When Johnny and Jenny come marching homeBy Helen W. GunnarssonJanuary 2005Lawpulse, Page 8Their jobs had better be awaitin' and the accompanying job rights preserved, or their employers may be guilty of violating federal law.
Ademption preemptionBy Helen W. GunnarssonDecember 2004Lawpulse, Page 614Remember the ademption doctrine from your Wills and Estates class? No? Read on.
All in the (nontraditional) familyBy Helen W. GunnarssonDecember 2004Lawpulse, Page 614The supreme court rules that a man can't vacate a voluntary acknowledgement of paternity even if DNA evidence shows he isn't the father.
Found treasureBy Helen W. GunnarssonDecember 2004Lawpulse, Page 614Dividends on unclaimed stock belong to the owner, not the state, the supreme court rules.
The Illinois Workers’ Compensation CommissionBy Helen W. GunnarssonDecember 2004Lawpulse, Page 614The Illinois Industrial Commission will get a new name to go with its new, more efficient approach to doing business, the chair says.
DUI: the acid-reflux defenseBy Helen W. GunnarssonNovember 2004Lawpulse, Page 562The high court holds that defendants with acid-reflux disease can raise it as a defense if it causes them to regurgitate during breath-alcohol testing.
Illinois’ new WARN lawBy Helen W. GunnarssonNovember 2004Lawpulse, Page 562There's already a federal law requiring employers to notify workers about layoffs and closing; effective January 1, there'll be a state law to go with it.
What limits on lawyer–notaries?By Helen W. GunnarssonNovember 2004Lawpulse, Page 562Can lawyers notarize their clients' signatures on wills, POAs and the like? Some say "no," most say "yes."
Clients not liable for lawyers’ intentional tortsBy Helen W. GunnarssonOctober 2004Lawpulse, Page 508The Illinois Supreme Court holds that clients are not liable for lawyers' intentional torts unless they authorized, directed, or ratified the lawyers' conduct.
A new, higher limit for small-estate affidavitsBy Helen W. GunnarssonOctober 2004Lawpulse, Page 508The ceiling for small estate affidavits has doubled from $50,000 to $100,000. But will it make the well-meaning people who serve as affiants more attractive targets for lawsuits?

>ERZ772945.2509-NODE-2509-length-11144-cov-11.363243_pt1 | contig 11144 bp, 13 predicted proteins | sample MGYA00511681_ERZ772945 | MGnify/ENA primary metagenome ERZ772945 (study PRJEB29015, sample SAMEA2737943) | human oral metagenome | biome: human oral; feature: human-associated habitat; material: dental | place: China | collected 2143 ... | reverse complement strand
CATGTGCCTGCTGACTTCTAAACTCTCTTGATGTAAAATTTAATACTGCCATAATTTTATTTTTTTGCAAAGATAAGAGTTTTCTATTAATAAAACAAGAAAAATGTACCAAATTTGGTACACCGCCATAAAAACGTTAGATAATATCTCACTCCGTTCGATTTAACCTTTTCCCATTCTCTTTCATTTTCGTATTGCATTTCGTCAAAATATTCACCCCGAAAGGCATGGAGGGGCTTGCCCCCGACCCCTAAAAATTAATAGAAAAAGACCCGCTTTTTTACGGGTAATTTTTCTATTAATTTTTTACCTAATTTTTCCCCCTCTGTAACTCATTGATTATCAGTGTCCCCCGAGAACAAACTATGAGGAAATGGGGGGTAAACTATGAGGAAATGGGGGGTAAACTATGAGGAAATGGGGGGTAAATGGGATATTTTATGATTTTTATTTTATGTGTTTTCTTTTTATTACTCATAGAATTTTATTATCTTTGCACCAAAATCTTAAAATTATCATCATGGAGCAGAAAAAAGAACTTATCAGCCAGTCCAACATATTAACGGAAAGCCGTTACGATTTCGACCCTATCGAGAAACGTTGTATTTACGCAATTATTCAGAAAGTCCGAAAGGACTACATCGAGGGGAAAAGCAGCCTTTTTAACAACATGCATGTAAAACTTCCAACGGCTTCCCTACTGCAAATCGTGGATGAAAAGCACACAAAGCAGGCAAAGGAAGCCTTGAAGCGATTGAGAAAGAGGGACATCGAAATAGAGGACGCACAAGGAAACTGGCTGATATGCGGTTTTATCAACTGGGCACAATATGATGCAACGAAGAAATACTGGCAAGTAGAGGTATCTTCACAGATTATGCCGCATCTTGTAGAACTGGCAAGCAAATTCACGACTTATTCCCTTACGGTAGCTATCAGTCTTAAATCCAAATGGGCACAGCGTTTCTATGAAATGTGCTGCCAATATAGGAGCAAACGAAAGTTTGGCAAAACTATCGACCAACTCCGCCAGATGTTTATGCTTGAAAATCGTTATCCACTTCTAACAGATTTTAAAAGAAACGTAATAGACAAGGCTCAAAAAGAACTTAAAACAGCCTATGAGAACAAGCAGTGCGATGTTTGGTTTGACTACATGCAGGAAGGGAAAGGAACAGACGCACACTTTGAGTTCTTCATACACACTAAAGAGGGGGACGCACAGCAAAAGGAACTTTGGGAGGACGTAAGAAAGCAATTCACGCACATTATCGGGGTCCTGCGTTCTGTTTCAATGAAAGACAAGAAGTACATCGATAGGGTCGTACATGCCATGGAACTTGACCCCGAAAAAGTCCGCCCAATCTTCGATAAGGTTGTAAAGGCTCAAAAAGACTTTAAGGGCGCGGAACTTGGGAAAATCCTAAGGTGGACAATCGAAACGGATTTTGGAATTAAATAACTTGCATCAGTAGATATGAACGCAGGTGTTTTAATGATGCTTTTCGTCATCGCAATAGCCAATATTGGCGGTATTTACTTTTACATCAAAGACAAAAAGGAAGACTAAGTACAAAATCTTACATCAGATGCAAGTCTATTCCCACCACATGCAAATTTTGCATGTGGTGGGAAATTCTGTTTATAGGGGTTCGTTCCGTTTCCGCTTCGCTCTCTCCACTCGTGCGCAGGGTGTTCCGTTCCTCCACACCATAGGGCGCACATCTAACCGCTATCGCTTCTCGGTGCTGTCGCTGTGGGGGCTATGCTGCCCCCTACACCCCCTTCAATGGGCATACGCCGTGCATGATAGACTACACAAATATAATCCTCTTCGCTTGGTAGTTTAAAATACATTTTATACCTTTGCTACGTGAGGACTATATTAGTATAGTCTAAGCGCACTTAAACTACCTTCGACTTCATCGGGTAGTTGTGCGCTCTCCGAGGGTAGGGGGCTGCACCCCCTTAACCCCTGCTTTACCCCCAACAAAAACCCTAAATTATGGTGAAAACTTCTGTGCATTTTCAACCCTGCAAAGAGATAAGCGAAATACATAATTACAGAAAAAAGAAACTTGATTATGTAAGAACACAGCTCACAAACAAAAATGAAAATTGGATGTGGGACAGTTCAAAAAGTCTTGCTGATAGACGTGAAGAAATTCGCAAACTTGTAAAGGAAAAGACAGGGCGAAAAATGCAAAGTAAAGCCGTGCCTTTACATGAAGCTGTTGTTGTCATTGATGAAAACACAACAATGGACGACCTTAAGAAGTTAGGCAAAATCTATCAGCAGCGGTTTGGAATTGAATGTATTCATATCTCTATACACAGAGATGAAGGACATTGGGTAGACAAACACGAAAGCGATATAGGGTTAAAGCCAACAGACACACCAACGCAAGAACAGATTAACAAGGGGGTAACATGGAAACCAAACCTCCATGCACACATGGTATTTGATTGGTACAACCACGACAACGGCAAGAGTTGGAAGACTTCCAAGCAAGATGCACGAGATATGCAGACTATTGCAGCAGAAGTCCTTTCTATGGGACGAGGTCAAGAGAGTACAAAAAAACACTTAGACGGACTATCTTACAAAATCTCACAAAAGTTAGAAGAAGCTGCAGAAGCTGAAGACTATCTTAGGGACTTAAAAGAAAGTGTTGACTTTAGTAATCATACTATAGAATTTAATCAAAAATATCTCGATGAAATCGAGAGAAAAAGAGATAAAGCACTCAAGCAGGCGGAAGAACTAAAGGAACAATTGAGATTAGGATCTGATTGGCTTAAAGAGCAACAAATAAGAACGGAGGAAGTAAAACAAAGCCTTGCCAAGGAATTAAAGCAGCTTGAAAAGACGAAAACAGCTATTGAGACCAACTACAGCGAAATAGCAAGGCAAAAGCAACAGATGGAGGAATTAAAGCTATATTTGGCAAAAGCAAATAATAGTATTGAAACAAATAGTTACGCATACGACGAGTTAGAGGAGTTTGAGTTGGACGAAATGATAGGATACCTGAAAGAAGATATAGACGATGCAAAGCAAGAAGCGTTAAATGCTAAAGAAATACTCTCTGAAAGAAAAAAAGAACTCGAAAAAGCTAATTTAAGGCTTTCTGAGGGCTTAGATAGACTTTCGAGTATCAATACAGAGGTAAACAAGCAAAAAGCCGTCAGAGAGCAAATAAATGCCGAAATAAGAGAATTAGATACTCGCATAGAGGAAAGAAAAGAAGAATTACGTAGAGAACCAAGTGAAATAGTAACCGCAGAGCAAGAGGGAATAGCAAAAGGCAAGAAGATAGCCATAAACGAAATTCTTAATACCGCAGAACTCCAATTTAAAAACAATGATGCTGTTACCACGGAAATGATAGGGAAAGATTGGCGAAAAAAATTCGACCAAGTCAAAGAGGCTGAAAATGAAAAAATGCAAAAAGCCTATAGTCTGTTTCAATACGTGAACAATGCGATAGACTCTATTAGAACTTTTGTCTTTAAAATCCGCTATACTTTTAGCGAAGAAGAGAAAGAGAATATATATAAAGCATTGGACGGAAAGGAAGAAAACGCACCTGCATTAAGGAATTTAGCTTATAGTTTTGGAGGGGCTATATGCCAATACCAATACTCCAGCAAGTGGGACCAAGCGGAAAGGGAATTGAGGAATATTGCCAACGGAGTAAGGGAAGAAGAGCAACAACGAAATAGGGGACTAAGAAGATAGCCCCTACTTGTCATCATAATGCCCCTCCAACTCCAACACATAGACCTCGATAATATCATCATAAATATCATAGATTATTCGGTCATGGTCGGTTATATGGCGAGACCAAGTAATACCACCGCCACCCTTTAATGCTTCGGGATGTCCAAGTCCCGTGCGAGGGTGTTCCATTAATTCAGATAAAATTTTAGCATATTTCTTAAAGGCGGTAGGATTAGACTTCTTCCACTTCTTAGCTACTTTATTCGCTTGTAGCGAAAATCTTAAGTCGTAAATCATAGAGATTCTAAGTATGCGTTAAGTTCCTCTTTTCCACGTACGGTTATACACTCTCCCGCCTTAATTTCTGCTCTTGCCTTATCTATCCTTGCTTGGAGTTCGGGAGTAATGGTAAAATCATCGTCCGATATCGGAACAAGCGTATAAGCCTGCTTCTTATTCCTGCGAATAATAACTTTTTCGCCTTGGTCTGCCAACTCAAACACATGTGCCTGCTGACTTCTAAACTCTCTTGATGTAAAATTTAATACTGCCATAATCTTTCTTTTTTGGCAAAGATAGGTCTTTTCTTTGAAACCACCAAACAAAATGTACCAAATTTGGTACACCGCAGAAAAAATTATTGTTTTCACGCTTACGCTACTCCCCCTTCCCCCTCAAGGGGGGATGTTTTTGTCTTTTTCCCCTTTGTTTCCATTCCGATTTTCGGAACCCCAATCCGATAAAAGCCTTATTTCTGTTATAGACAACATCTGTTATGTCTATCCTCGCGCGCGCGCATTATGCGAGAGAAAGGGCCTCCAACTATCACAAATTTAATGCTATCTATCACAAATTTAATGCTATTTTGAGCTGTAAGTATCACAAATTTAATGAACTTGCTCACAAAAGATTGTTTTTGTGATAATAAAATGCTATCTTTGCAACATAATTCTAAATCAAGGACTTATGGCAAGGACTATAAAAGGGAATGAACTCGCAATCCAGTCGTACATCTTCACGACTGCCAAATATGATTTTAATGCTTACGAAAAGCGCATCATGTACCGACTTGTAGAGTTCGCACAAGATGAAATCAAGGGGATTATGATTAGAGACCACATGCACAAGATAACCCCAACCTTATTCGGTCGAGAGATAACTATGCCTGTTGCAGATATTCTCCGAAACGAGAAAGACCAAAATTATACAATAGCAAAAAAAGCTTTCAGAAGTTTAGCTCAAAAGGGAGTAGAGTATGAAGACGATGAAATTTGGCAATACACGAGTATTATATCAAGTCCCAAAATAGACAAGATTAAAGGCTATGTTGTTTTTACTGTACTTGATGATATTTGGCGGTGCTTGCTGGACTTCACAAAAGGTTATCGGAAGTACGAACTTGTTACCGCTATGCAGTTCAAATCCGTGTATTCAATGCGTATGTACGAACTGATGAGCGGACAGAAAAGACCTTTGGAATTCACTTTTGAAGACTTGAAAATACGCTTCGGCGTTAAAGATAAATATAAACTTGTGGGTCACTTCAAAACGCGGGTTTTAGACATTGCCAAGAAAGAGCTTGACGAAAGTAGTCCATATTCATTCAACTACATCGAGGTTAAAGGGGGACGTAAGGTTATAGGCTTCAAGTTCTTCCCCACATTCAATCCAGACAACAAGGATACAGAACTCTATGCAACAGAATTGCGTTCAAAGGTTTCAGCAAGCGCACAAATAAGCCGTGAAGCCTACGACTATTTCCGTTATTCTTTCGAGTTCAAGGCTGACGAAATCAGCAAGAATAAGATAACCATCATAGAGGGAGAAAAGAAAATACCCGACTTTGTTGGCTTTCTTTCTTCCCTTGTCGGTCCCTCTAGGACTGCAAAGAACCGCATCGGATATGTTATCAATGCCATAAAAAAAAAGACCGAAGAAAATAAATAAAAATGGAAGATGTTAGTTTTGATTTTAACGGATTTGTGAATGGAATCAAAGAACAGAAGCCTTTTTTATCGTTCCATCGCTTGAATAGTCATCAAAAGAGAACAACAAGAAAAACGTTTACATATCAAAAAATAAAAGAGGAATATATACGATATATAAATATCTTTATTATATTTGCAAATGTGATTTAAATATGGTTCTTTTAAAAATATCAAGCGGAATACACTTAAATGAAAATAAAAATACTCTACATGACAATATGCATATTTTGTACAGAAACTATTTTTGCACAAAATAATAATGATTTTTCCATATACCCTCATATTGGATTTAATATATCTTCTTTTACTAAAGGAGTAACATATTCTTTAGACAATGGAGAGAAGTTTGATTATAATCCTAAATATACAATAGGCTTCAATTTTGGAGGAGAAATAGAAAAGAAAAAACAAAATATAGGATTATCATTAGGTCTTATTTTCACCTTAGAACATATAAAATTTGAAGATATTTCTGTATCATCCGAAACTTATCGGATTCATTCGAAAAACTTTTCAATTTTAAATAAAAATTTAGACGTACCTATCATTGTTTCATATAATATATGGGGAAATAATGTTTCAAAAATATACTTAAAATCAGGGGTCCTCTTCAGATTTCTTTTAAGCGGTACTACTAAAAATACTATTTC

When is “special service” good enough?By Helen W. GunnarssonOctober 2004Lawpulse, Page 508How hard must you try to accomplish personal service before you can resort to service by publication? A recent first district case tackles the question.
Will Blakely create sentencing chaos?By Helen W. GunnarssonOctober 2004Lawpulse, Page 508Federal and many state courts are holding off on sentencing hearings in the wake of Blakely, but the case will have limited impact on Illinois state courts. Find out why.
Can cities cap med-mal damage awards?By Helen W. GunnarssonSeptember 2004Lawpulse, Page 450Does home rule authority really empower cities to regulate medical malpractice litigation? Not likely, observers say.
Grandparent visitation, take 2By Helen W. GunnarssonSeptember 2004Lawpulse, Page 450The legislature passes a new grandparent visitation law, which is designed to cure the defects of its unconstitutional predecessor.
New weapons for child-support collectionBy Helen W. GunnarssonSeptember 2004Lawpulse, Page 450Freshly passed bills promise to make child-support collection a little easier, and maybe a little less expensive.
Verbatim-record provision to meeting law amendedBy Helen W. GunnarssonSeptember 2004Lawpulse, Page 450The legislature amended the Open Meetings Act to clarify that verbatim recordings are accessible only in litigation over whether the public body violated the Act. Is the amendment too restrictive?
Illinois pension recipients win at high courtBy Helen W. GunnarssonAugust 2004Lawpulse, Page 390The U.S. Supreme Court upholds ERISA's "anti-cutback" provision, ruling that pension plans can't retroactively limit the kinds of jobs workers can take after they retire.
Posthumous pet protection provisionsBy Helen W. GunnarssonAugust 2004Lawpulse, Page 390A new statute validates trusts for the benefit of pets, but what provisions should pet trusts include? Here are suggestions.
You, too, can be title insurance agentBy Helen W. GunnarssonAugust 2004Lawpulse, Page 390Have – or hope to have – an active residential real estate practice? If you're not a title agent already, becoming one might well boost your bottom line.